Overnutrition is a risk factor for metabolic diseases such as nonalcoholic fatty liver disease (NAFLD), insulin resistance, and cancer. Macrophages play a crucial role in regulating tissue homeostasis, however, the mechanisms by which metabolic overload affects macrophage function across tissues remains incompletely understood. We hypothesise that distinct macrophage-derived signals drive metaflammation in tissues through paracrine action on neighbouring cells and infiltrating immune cells. Due to technical limitations in studying macrophage-derived signals in vivo comprehensively, however, few of these signals have been discovered and studied mechanistically.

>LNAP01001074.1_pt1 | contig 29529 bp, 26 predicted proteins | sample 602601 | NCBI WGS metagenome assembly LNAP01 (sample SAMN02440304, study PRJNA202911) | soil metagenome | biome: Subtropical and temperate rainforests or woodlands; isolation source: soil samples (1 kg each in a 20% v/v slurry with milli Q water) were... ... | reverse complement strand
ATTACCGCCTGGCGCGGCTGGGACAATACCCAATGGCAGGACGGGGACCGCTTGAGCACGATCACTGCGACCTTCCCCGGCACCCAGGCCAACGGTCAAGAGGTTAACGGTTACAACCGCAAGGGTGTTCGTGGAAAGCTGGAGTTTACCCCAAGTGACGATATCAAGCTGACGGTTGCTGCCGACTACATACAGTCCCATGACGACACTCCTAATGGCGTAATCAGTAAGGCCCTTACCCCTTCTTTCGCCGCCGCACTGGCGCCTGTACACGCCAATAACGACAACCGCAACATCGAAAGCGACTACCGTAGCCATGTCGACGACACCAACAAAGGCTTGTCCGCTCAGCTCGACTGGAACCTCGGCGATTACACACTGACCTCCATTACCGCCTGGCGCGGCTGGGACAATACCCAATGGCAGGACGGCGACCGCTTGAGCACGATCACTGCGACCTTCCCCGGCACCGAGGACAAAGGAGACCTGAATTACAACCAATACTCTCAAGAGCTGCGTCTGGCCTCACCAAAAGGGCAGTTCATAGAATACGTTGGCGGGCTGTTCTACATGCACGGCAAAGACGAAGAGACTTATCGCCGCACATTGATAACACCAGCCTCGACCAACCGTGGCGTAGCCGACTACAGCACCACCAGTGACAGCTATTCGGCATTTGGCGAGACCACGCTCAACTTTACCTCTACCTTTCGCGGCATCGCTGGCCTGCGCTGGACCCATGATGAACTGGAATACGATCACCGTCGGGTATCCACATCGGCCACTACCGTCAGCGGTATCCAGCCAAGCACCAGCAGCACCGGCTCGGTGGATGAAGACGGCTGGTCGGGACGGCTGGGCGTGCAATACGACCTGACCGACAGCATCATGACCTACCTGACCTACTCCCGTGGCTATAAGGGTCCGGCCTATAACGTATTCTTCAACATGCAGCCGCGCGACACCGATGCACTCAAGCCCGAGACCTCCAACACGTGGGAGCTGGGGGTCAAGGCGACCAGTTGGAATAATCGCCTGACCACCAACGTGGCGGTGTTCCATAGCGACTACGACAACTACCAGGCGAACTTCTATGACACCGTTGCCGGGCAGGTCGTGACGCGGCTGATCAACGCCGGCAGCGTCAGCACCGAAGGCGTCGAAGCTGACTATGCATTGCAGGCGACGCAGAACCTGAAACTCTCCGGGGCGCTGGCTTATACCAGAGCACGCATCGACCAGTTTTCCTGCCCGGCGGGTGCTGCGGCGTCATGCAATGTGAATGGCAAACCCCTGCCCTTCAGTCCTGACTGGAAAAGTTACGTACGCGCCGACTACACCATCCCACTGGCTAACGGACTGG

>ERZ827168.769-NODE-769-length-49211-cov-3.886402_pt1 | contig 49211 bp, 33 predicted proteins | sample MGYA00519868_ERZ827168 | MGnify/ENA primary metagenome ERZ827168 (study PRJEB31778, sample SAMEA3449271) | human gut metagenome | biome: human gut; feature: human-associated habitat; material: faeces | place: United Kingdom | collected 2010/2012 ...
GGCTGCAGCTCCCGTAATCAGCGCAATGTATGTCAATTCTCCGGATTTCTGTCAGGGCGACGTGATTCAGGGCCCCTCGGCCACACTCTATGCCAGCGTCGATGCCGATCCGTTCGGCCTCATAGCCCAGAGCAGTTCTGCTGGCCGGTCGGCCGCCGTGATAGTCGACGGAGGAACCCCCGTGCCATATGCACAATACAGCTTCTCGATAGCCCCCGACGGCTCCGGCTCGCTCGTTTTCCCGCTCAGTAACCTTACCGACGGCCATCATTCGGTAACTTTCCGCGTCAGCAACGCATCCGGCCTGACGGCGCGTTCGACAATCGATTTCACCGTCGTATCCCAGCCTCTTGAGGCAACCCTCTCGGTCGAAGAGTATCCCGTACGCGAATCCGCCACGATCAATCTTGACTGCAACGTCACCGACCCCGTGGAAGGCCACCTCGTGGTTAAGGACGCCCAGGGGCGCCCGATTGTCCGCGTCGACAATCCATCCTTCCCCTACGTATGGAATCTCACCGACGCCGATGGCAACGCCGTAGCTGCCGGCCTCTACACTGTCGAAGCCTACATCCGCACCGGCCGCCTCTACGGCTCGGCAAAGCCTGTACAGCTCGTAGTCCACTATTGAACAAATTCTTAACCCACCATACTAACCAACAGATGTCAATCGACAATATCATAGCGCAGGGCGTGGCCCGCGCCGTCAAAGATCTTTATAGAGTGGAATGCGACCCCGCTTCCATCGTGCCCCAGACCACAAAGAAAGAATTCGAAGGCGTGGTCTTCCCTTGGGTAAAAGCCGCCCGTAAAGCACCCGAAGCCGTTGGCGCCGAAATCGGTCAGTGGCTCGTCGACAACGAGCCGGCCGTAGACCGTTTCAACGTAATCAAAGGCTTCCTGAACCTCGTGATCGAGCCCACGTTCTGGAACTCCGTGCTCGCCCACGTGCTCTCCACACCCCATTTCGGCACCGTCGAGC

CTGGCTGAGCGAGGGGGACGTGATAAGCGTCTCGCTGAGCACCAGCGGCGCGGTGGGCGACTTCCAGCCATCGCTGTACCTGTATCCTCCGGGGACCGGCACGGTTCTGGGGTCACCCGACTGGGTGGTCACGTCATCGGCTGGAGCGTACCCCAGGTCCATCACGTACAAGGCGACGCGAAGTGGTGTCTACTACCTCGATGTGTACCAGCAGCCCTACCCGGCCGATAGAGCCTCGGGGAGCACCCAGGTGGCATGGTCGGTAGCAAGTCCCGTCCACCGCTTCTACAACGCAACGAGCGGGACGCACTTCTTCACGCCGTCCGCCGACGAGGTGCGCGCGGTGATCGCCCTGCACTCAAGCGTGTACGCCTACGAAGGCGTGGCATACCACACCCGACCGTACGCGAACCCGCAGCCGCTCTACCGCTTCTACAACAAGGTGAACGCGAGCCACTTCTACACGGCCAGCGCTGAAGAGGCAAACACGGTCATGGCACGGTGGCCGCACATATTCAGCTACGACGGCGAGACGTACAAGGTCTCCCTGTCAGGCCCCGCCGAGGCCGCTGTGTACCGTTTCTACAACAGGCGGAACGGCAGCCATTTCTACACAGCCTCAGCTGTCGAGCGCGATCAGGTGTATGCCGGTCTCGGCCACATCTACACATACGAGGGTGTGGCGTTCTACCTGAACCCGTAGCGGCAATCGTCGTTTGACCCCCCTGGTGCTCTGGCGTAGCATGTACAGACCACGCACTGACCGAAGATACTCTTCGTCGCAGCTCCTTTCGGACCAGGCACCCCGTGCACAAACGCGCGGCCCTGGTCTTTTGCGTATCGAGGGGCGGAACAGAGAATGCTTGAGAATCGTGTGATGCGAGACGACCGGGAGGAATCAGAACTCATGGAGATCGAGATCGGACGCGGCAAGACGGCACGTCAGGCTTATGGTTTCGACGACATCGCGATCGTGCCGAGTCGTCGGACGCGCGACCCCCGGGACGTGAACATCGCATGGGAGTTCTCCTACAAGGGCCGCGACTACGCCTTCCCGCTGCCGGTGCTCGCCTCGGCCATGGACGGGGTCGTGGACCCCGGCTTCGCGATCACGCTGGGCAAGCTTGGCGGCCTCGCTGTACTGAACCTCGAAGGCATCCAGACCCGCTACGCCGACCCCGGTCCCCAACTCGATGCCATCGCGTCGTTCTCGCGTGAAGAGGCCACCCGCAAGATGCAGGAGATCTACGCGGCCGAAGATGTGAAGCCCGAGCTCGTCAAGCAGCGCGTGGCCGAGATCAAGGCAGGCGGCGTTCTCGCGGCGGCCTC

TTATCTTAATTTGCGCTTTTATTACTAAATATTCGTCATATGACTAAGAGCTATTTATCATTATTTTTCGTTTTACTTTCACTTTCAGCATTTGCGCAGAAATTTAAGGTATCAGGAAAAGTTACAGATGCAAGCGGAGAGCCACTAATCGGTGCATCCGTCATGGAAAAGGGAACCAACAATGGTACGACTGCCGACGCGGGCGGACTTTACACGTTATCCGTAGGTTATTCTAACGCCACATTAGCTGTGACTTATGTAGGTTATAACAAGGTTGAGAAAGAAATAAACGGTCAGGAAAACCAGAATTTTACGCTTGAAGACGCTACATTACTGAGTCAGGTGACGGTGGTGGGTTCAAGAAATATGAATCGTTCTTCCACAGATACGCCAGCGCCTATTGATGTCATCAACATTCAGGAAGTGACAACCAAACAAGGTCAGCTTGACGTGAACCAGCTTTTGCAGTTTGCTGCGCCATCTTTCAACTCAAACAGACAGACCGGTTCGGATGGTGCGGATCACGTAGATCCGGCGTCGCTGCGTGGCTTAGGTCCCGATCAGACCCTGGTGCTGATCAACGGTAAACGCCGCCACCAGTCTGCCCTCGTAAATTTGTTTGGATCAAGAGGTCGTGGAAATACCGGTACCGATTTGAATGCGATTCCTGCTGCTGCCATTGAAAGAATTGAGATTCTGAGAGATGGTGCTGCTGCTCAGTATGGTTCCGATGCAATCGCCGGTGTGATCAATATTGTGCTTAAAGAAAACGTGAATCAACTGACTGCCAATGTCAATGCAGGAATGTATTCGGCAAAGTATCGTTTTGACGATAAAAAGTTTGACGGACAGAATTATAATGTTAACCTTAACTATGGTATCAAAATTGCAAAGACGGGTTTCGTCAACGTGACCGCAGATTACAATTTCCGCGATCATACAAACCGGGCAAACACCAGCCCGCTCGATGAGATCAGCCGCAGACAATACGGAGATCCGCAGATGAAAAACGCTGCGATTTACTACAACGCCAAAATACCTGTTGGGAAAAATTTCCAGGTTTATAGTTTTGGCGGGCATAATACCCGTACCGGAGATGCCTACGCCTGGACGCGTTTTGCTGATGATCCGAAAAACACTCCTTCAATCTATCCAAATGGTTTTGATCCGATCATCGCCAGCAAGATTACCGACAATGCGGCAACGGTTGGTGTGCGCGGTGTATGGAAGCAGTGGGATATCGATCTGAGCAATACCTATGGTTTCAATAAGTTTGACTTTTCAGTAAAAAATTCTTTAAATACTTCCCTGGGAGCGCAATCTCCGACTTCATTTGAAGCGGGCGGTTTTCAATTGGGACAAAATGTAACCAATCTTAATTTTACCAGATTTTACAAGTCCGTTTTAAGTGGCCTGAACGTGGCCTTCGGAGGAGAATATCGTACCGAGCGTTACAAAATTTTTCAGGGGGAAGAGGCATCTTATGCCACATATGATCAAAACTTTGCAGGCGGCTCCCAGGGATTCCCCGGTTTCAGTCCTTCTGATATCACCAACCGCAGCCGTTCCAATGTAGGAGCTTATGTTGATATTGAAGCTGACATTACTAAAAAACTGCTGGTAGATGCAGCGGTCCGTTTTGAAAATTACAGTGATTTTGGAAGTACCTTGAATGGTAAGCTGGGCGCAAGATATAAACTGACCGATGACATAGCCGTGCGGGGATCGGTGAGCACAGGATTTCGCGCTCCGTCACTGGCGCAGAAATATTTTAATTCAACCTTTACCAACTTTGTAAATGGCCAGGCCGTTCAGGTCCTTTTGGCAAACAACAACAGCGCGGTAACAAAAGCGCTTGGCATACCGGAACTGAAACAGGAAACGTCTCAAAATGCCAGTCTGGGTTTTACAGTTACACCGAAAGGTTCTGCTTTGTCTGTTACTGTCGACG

In this project, we will develop mass spectrometry-based proteomics methods, including cell type-specific labelling, to dissect macrophage-derived signals in vivo with mass spectrometry (MS)-based proteomics. Building on MS and computational methods we have established recently for the characterization of cell-to-cell communication, we will generate a comprehensive intercellular signalling network during high-fat diet (HFD) in mouse tissues with a focus on the liver, which plays a central role in managing metabolic signalling. We will complement our proteomics approaches with whole tissue and single cell analysis to identify altered intercellular signalling proteins and communication pathways between macrophages and tissue-resident as well as infiltrating immune cells. We will test the functional relevance of discovered common and tissue-specific single intercellular signalling proteins as well as pathways for pathology through interference with antibodies or recombinant proteins as in vitro and in vivo. Together, this project will generate a system-level view on paracrine macrophage signals in tissues and provide the basis for new hypotheses to target macrophages in order to attenuate or revert metaflammatory conditions.